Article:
Police Abuse

Prosecutors: Not Enough Evidence Cops Who Shot Unarmed Man 16 Times As He Lay In Bed Acted With 'Malice'

A judge recently ruled the Washington man's lawsuit could move forward, but prosecutors say they aren't impressed by the evidence.

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KING5 screencap

Four years ago cops from the King's County Sheriff's Office and the state Department of Corrections (DOC) in Washington busted into the home of Dustin Theoharis and shot the unarmed man 16 times as he lay in bed. Theoharis had at least a dozen surgeries but survived. He sued the county, settling for $3 million, and has also sued the DOC.

Both the county and the department have ruled the shootings justified, despite the lack of a firearm and the fact that the two cops shot a man 16 times as he lay in bed. Earlier this month a judge ruled Theoharis' excessive force lawsuit against the DOC could move forward, citing the cops' questionable testimony (they didn't provide a statement for weeks after the shooting).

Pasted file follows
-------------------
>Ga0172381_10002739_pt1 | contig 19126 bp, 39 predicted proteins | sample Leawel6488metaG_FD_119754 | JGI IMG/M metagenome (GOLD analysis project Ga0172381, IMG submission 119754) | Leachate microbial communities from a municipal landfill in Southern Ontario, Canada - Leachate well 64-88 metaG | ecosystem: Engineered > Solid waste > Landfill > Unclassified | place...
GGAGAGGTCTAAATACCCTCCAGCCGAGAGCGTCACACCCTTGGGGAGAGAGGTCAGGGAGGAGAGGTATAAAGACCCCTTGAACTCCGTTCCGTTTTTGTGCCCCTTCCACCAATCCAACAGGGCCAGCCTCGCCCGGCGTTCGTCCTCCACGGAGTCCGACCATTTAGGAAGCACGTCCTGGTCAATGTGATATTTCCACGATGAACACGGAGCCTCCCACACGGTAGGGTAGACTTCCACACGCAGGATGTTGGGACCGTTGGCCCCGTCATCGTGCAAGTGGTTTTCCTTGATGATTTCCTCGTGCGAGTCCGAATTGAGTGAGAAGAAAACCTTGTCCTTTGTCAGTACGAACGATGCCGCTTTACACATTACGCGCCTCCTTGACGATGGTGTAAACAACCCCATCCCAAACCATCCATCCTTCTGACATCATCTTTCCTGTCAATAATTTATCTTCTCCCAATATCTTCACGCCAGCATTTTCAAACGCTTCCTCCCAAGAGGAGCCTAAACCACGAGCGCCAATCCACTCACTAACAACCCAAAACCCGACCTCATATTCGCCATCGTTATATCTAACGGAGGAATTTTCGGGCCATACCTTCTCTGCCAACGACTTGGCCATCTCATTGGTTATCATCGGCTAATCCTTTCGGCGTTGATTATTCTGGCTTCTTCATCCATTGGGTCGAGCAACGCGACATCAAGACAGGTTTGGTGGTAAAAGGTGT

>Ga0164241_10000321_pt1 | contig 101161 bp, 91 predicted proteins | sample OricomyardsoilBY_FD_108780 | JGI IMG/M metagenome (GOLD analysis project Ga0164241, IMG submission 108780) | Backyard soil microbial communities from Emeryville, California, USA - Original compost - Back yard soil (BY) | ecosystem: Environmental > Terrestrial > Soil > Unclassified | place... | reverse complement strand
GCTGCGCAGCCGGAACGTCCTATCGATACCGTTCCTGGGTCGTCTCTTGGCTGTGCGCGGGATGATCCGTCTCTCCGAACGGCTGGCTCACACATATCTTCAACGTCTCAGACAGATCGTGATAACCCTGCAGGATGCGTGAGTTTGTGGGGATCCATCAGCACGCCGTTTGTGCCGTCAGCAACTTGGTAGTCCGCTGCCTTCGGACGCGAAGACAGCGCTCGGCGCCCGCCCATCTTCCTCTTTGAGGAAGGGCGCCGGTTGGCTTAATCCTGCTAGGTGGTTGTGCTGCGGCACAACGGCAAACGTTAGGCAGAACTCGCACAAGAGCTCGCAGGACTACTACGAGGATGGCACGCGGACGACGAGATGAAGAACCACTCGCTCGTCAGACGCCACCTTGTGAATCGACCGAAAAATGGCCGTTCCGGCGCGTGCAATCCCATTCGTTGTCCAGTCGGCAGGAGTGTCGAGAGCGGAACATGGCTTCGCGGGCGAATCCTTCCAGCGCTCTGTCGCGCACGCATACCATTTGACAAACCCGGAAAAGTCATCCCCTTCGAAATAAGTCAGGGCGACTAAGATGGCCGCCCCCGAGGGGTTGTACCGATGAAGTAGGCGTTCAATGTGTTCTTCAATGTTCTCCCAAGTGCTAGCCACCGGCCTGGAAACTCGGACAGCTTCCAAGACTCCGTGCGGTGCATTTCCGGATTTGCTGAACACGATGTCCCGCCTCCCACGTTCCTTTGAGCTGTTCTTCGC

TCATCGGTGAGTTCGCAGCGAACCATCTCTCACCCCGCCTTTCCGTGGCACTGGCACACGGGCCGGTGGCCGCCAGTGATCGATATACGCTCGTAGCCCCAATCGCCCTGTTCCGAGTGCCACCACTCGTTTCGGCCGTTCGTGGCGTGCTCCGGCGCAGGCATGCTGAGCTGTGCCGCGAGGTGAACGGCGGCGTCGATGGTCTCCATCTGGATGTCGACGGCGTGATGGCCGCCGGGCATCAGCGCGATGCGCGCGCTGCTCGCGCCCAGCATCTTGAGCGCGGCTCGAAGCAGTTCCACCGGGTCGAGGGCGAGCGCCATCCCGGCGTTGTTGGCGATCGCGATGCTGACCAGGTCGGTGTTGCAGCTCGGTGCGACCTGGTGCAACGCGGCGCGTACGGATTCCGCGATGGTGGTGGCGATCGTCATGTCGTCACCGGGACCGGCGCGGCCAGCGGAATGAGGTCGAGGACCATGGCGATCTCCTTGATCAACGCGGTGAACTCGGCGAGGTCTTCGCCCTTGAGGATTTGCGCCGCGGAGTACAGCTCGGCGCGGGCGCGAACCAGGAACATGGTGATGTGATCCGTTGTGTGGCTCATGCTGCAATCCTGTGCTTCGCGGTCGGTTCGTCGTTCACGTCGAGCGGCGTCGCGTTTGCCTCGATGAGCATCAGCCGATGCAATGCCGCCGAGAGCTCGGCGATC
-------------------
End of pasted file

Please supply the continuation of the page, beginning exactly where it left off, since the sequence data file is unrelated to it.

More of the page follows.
But that's not enough for county prosecutors, who when they declined three years ago to charge the two officers, in part because they said the officers wouldn't give them statements, said they would review the decision if new information came out. Via The Seattle Times:

On Friday, the Prosecutor's Office released this statement:

"We have reviewed the depositions and other documents from the civil case, including the recent ruling from the Federal court presiding over the civil lawsuit. We did not find any new information that would change our legal analysis.

"There remains insufficient evidence that the officers were acting with malice or in bad faith when they used deadly force," the statement added. "The State would not be able to disprove the justifiable use of deadly force beyond a reasonable doubt. Therefore, we are unable to file criminal charges. "